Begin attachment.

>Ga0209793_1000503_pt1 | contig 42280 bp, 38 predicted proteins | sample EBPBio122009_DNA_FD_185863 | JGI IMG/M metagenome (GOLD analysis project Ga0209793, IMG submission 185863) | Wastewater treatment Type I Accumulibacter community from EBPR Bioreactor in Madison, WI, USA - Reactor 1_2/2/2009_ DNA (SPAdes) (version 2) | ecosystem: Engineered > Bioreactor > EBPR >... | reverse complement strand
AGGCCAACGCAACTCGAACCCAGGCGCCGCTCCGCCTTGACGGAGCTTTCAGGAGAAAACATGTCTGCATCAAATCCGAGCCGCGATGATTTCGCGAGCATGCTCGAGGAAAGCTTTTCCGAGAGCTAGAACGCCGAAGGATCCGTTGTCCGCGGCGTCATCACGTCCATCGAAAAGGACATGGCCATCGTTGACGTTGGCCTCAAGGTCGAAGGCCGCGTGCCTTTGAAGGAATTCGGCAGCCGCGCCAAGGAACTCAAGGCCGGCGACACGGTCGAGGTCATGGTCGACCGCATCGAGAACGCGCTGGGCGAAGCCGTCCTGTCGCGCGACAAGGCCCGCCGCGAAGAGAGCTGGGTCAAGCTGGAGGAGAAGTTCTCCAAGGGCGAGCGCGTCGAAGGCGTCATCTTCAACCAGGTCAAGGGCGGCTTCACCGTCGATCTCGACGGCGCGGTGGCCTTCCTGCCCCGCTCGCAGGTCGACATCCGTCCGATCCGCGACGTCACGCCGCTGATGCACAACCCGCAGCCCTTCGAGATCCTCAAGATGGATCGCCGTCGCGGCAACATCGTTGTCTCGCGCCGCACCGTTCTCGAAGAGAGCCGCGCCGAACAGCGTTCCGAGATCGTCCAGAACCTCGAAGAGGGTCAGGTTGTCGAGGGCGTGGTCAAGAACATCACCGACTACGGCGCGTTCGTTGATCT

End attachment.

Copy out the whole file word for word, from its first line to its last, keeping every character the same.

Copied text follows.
>Ga0209793_1000503_pt1 | contig 42280 bp, 38 predicted proteins | sample EBPBio122009_DNA_FD_185863 | JGI IMG/M metagenome (GOLD analysis project Ga0209793, IMG submission 185863) | Wastewater treatment Type I Accumulibacter community from EBPR Bioreactor in Madison, WI, USA - Reactor 1_2/2/2009_ DNA (SPAdes) (version 2) | ecosystem: Engineered > Bioreactor > EBPR >... | reverse complement strand
AGGCCAACGCAACTCGAACCCAGGCGCCGCTCCGCCTTGACGGAGCTTTCAGGAGAAAACATGTCTGCATCAAATCCGAGCCGCGATGATTTCGCGAGCATGCTCGAGGAAAGCTTTTCCGAGAGCTAGAACGCCGAAGGATCCGTTGTCCGCGGCGTCATCACGTCCATCGAAAAGGACATGGCCATCGTTGACGTTGGCCTCAAGGTCGAAGGCCGCGTGCCTTTGAAGGAATTCGGCAGCCGCGCCAAGGAACTCAAGGCCGGCGACACGGTCGAGGTCATGGTCGACCGCATCGAGAACGCGCTGGGCGAAGCCGTCCTGTCGCGCGACAAGGCCCGCCGCGAAGAGAGCTGGGTCAAGCTGGAGGAGAAGTTCTCCAAGGGCGAGCGCGTCGAAGGCGTCATCTTCAACCAGGTCAAGGGCGGCTTCACCGTCGATCTCGACGGCGCGGTGGCCTTCCTGCCCCGCTCGCAGGTCGACATCCGTCCGATCCGCGACGTCACGCCGCTGATGCACAACCCGCAGCCCTTCGAGATCCTCAAGATGGATCGCCGTCGCGGCAACATCGTTGTCTCGCGCCGCACCGTTCTCGAAGAGAGCCGCGCCGAACAGCGTTCCGAGATCGTCCAGAACCTCGAAGAGGGTCAGGTTGTCGAGGGCGTGGTCAAGAACATCACCGACTACGGCGCGTTCGTTGATCT